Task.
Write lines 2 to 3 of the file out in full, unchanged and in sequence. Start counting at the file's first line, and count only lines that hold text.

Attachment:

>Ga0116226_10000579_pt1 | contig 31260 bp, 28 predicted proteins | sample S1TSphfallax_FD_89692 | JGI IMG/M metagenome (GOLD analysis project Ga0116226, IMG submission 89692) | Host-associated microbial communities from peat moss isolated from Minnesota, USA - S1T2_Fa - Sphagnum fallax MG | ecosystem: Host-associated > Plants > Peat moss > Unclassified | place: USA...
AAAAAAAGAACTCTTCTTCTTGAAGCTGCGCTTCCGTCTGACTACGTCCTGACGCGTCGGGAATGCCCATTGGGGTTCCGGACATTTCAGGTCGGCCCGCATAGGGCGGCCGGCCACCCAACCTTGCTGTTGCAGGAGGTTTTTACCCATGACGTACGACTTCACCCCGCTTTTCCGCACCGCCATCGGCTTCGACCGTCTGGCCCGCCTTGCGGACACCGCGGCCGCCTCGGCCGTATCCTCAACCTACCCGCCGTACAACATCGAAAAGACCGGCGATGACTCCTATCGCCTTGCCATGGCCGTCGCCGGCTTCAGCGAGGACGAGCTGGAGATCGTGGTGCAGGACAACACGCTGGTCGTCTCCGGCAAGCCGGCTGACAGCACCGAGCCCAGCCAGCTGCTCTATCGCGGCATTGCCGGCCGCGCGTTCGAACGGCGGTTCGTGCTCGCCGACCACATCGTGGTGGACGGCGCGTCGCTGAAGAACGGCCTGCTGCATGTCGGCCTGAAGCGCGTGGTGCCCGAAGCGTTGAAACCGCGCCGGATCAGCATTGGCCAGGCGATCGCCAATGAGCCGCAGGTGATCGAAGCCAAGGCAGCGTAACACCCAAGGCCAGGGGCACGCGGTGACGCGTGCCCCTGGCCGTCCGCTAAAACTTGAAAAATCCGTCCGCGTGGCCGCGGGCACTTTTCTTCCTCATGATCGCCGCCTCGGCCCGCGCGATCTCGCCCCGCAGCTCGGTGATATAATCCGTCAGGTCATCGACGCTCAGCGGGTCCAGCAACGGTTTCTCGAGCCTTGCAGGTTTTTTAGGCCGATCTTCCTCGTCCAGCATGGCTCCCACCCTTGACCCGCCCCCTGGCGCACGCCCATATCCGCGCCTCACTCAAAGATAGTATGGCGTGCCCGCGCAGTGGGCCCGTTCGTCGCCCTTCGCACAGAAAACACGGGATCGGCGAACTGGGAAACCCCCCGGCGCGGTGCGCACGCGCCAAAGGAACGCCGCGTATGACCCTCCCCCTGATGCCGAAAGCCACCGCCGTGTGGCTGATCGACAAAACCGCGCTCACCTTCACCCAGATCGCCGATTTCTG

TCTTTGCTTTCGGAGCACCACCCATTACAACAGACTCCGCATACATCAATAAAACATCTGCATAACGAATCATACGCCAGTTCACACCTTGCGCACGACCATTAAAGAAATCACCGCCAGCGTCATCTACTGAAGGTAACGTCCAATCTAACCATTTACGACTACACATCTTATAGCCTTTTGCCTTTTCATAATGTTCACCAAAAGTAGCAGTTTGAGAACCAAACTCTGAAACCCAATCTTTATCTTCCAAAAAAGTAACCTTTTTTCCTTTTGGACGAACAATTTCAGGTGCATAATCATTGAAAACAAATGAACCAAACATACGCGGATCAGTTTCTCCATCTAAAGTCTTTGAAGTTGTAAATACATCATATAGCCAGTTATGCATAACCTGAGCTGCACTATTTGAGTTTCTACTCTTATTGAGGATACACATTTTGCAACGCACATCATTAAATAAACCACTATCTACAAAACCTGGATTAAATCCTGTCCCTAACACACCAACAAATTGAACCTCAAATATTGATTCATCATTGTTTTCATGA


AAAAAAAGAACTCTTCTTCTTGAAGCTGCGCTTCCGTCTGACTACGTCCTGACGCGTCGGGAATGCCCATTGGGGTTCCGGACATTTCAGGTCGGCCCGCATAGGGCGGCCGGCCACCCAACCTTGCTGTTGCAGGAGGTTTTTACCCATGACGTACGACTTCACCCCGCTTTTCCGCACCGCCATCGGCTTCGACCGTCTGGCCCGCCTTGCGGACACCGCGGCCGCCTCGGCCGTATCCTCAACCTACCCGCCGTACAACATCGAAAAGACCGGCGATGACTCCTATCGCCTTGCCATGGCCGTCGCCGGCTTCAGCGAGGACGAGCTGGAGATCGTGGTGCAGGACAACACGCTGGTCGTCTCCGGCAAGCCGGCTGACAGCACCGAGCCCAGCCAGCTGCTCTATCGCGGCATTGCCGGCCGCGCGTTCGAACGGCGGTTCGTGCTCGCCGACCACATCGTGGTGGACGGCGCGTCGCTGAAGAACGGCCTGCTGCATGTCGGCCTGAAGCGCGTGGTGCCCGAAGCGTTGAAACCGCGCCGGATCAGCATTGGCCAGGCGATCGCCAATGAGCCGCAGGTGATCGAAGCCAAGGCAGCGTAACACCCAAGGCCAGGGGCACGCGGTGACGCGTGCCCCTGGCCGTCCGCTAAAACTTGAAAAATCCGTCCGCGTGGCCGCGGGCACTTTTCTTCCTCATGATCGCCGCCTCGGCCCGCGCGATCTCGCCCCGCAGCTCGGTGATATAATCCGTCAGGTCATCGACGCTCAGCGGGTCCAGCAACGGTTTCTCGAGCCTTGCAGGTTTTTTAGGCCGATCTTCCTCGTCCAGCATGGCTCCCACCCTTGACCCGCCCCCTGGCGCACGCCCATATCCGCGCCTCACTCAAAGATAGTATGGCGTGCCCGCGCAGTGGGCCCGTTCGTCGCCCTTCGCACAGAAAACACGGGATCGGCGAACTGGGAAACCCCCCGGCGCGGTGCGCACGCGCCAAAGGAACGCCGCGTATGACCCTCCCCCTGATGCCGAAAGCCACCGCCGTGTGGCTGATCGACAAAACCGCGCTCACCTTCACCCAGATCGCCGATTTCTG

TCTTTGCTTTCGGAGCACCACCCATTACAACAGACTCCGCATACATCAATAAAACATCTGCATAACGAATCATACGCCAGTTCACACCTTGCGCACGACCATTAAAGAAATCACCGCCAGCGTCATCTACTGAAGGTAACGTCCAATCTAACCATTTACGACTACACATCTTATAGCCTTTTGCCTTTTCATAATGTTCACCAAAAGTAGCAGTTTGAGAACCAAACTCTGAAACCCAATCTTTATCTTCCAAAAAAGTAACCTTTTTTCCTTTTGGACGAACAATTTCAGGTGCATAATCATTGAAAACAAATGAACCAAACATACGCGGATCAGTTTCTCCATCTAAAGTCTTTGAAGTTGTAAATACATCATATAGCCAGTTATGCATAACCTGAGCTGCACTATTTGAGTTTCTACTCTTATTGAGGATACACATTTTGCAACGCACATCATTAAATAAACCACTATCTACAAAACCTGGATTAAATCCTGTCCCTAACACACCAACAAATTGAACCTCAAATATTGATTCATCATTGTTTTCATGA